Estate Planning & Wills
At Grasso Searles Romano Lawyers we understand that dealing with a deceased estate is one of the more difficult challenges in life. From mountains of paper work to legal jargon and simmering family disputes, they’re the last things you want to deal with when you’re grieving the loss of someone important in your life.
So, let us help you by:
- Interpreting the Will of the deceased in terms of estate laws
- Advising executors and trustees in regard to their duties and rights
- Informing government bodies including Centrelink and Veterans Affairs
- Applying for Probate of the Will in the Supreme Court
- Dealing with intestacy (where there is no Will)
- Applying for Letters of Administration (if the Will is deemed invalid or is absent)
- Identifying estate assets and liabilities
- Obtaining valuations of estate property
- Collecting estate financial assets including superannuation, bank funds, shares, outstanding loans, and insurance payouts
- Selling or transferring estate property including estate auctions
- Paying estate debts including mortgages, funeral costs, and testamentary expenses
- Advising in regard to family and testamentary trusts
- Administering trust funds
- Distributing bequests and inheritances to beneficiaries
- Organising information for estate tax returns
- Family mediation and negotiation
- Contesting wills and defending estate litigation in the Supreme Court
Grasso Searles Romano Lawyers can help with the three types of documents used in Queensland to appoint others to make certain decisions on your behalf:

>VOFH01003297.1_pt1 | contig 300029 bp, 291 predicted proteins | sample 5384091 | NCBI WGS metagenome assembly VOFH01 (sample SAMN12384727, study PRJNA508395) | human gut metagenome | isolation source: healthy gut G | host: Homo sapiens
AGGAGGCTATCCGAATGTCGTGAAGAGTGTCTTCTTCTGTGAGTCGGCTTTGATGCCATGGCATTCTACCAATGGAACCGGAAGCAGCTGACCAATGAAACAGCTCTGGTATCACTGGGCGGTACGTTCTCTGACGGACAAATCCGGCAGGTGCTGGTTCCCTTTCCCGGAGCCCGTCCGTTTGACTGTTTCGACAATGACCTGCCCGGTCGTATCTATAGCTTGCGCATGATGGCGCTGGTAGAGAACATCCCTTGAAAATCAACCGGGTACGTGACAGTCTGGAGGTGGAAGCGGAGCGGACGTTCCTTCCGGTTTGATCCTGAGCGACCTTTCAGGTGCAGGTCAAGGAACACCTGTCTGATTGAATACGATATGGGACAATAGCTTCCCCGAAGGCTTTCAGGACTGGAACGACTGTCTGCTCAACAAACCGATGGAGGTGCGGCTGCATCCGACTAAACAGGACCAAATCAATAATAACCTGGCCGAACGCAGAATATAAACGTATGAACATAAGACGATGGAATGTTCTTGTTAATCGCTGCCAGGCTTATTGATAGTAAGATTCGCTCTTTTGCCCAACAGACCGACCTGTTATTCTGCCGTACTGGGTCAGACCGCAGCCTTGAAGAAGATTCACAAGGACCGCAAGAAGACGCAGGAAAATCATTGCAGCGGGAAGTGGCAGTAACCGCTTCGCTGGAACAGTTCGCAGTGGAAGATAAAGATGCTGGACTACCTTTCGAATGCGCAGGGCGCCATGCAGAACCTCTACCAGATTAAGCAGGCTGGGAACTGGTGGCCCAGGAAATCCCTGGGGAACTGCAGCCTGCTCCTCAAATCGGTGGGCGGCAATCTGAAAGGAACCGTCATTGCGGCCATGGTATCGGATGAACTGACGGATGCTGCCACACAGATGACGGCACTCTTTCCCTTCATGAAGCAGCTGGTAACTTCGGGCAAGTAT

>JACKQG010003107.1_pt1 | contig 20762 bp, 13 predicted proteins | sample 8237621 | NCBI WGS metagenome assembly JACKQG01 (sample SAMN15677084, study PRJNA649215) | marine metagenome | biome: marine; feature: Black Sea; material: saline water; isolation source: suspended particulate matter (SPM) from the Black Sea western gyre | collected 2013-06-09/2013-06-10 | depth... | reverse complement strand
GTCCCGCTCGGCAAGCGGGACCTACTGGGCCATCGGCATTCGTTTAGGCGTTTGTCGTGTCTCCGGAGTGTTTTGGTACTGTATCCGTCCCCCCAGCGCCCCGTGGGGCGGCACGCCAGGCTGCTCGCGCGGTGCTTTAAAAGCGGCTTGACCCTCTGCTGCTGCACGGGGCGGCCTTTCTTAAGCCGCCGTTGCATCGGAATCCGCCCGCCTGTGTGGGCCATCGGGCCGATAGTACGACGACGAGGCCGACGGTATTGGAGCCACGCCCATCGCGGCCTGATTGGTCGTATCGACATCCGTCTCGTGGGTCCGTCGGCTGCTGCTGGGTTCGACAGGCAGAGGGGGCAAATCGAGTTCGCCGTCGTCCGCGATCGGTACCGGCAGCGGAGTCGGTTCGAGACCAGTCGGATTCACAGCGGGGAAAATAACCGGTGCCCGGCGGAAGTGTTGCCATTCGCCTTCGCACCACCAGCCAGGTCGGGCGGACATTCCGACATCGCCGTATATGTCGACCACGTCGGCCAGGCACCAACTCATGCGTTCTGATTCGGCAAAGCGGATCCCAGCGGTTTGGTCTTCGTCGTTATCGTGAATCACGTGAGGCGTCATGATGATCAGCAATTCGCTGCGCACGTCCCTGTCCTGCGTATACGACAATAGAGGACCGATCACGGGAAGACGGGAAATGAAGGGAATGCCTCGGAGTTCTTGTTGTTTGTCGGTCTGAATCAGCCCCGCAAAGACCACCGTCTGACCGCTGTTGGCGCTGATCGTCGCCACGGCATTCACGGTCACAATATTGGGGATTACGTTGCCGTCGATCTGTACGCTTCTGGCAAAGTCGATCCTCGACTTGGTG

- General Power of Attorney
- Enduring Power of Attorney
- Advance Health Directive
A general power of attorney is a legal document gives one or more people you nominate specific authority to make financial decisions on your behalf. This power to make decisions for you stops if you lose the capacity to manage your own affairs. This kind of power of attorney is most often used for commercial transactions.
An enduring power of attorney continues in the event that you can’t manage your affairs and covers both financial and personal or health decisions. If you have an accident or illness and can’t make decisions for yourself, the enduring power of attorney gives decision making power to the person you’ve nominated, so it’s a very important document for everyone, young and old alike. The kinds of decisions your attorney can make include:-
- Financial attorney: paying bills, dealing with Centrelink, taxation, investments, legal matters and property management
- Personal/health attorney: your loving arrangements, your health care, your diet and dress.
Contact us to arrange a consultation with one of our experienced and dedicated lawyers.